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Showing posts from February, 2011

PARTS of a Successful Goal

You've likely heard of SMART goals, generally described as:
Specific Measurable Action Oriented (or sometimes "Achievable") Realistic,and Time specific
Here's another way that I use to describe the key components of goals:
People = those needed to drive your goal Actions = what you will do Results = what your goal will achieve Time = how long you have to reach your goal, your deadline Standards = the criteria you will use to measure success
How are you doing on your goals today?
-- Douglas Brent Smith

Leading Cohesive Project Teams

What happens to your project team as your project gets closer to the deadline?
Does it gain momentum?
Does it play fast and enthusiastically toward the goal?
High performance leaders do not assume that a project team will remain cohesive thru the project and beyond.
They could get distracted. Resources could dry up. Technology could break down. Relationships could strain or get muddled.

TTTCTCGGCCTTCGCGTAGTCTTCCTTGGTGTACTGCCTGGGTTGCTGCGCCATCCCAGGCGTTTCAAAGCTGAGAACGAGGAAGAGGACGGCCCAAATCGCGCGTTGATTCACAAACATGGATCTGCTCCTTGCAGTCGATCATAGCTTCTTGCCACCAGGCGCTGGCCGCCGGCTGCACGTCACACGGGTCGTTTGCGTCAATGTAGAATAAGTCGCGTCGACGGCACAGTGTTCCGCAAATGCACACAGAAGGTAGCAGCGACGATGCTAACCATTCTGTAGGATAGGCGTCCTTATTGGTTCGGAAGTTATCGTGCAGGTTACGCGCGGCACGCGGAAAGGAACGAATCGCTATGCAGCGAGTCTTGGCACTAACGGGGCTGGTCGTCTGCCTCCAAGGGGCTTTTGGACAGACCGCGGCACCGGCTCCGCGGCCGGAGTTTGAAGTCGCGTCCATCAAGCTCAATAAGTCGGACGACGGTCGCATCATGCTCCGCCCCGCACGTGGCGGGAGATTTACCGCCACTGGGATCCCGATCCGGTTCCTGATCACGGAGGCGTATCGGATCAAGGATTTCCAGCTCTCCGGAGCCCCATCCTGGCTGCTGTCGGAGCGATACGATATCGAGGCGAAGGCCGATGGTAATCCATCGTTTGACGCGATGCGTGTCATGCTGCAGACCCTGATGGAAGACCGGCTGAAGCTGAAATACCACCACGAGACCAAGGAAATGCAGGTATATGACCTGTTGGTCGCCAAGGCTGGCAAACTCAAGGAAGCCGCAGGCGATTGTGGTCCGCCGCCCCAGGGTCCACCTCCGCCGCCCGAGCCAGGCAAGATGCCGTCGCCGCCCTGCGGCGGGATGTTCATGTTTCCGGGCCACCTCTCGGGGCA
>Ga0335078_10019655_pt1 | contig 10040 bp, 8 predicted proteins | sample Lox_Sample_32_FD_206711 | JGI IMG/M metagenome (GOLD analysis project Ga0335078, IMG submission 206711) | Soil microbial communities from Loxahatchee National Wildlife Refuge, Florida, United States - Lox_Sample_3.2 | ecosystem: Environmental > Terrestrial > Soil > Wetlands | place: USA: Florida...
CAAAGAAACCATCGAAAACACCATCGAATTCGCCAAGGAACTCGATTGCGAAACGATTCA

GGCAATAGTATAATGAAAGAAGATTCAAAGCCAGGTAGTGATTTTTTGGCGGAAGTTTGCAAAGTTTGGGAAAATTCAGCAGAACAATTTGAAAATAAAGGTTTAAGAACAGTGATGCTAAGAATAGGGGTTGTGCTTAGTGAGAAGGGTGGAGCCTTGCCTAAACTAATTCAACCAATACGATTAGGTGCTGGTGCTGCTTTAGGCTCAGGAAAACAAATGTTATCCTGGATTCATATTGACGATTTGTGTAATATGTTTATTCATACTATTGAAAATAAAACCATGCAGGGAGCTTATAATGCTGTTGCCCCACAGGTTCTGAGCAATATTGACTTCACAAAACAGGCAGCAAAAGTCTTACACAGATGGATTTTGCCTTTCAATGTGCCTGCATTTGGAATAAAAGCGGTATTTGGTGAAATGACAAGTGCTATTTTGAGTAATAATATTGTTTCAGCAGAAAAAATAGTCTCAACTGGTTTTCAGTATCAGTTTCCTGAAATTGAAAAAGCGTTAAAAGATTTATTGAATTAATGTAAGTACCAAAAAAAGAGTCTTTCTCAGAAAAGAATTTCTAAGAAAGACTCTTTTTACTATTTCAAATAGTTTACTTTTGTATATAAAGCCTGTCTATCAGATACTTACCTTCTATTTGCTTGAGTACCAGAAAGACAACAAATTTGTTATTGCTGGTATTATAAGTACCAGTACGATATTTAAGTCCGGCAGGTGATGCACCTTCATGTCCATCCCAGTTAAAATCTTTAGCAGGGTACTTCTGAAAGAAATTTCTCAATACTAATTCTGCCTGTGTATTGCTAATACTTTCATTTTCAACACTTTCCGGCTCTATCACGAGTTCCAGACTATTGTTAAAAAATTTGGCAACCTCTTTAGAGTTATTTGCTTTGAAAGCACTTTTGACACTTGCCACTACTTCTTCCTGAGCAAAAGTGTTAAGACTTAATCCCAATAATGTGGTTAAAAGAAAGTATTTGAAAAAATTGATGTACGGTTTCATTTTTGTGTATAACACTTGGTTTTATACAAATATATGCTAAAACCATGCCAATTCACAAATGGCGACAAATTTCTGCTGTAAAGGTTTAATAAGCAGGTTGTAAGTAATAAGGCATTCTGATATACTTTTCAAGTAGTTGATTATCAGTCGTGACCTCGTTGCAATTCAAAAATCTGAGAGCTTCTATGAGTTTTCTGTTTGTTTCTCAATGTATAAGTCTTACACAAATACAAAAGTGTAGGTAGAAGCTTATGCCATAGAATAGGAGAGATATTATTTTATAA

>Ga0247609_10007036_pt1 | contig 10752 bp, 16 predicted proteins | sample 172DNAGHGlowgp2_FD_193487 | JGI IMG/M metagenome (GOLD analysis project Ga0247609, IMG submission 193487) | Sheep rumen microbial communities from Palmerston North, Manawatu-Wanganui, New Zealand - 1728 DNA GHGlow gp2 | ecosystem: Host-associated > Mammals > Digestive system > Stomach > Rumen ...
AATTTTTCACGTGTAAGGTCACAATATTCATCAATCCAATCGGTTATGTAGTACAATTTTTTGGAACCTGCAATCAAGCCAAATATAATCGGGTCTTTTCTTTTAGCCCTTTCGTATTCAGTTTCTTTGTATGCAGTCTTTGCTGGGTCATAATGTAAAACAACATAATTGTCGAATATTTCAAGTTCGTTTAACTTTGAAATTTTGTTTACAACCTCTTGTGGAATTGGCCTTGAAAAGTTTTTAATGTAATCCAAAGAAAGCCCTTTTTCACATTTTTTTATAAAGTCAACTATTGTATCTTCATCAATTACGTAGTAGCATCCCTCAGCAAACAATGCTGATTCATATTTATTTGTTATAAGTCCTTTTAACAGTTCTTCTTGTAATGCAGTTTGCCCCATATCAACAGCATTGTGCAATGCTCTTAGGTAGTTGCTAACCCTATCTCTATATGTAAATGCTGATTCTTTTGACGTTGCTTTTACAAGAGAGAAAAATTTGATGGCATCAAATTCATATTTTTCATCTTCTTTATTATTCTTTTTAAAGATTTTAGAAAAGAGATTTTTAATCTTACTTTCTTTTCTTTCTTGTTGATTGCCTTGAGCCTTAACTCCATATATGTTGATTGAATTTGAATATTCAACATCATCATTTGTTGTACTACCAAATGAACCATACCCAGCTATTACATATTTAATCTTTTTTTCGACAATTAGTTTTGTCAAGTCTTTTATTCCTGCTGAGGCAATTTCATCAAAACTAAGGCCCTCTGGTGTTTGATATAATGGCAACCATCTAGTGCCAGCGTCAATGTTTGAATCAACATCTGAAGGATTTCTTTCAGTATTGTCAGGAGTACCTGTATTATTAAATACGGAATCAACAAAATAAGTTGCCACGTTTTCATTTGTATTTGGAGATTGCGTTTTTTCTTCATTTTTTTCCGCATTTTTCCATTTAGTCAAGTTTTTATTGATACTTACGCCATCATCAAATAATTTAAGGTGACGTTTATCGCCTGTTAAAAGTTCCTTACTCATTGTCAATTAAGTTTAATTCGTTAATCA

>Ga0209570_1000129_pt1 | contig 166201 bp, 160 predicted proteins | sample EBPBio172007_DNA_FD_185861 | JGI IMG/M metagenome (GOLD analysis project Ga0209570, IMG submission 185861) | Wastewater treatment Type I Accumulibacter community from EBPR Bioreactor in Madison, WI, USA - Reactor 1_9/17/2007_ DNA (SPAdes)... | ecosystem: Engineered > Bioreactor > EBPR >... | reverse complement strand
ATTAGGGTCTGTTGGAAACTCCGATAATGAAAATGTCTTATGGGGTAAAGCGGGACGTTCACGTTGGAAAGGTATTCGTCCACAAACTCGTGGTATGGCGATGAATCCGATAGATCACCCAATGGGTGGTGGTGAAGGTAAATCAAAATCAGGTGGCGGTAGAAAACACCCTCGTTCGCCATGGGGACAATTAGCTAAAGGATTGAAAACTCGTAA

What's a leader to do?
Increase the level of communication.
Drive deeper, more meaningful conversations to see how everyone is doing.
Keep team meetings focused and on task.
Reward people for progress made -- but don't forget anyone. Singling out top performers at the expense of those carrying the bulk of the load can backfire.
T here's much that a high performance leader can do to keep a project team fast AND friendly.
What would you do?
-- Douglas Brent Smith

High Performance Leaders Clarify Roles

Does everyone on your team know their role?
Does everyone on your team know not only their own role on the team but also the roles of every other team member?
Often teams struggle because they haven't taken the time to define roles. Who does what. Who is responsible for the main tasks. What are the deliverables. Which projects are prioritized and who is in charge of getting those done.
High performance leaders make certain, with great clarity, that the roles on their team are clearly defined. They can be flexible. They can grow. But people need to know who's in charge of what.
What can you do today to clarify at least one role on your team?
-- Douglas Brent Smith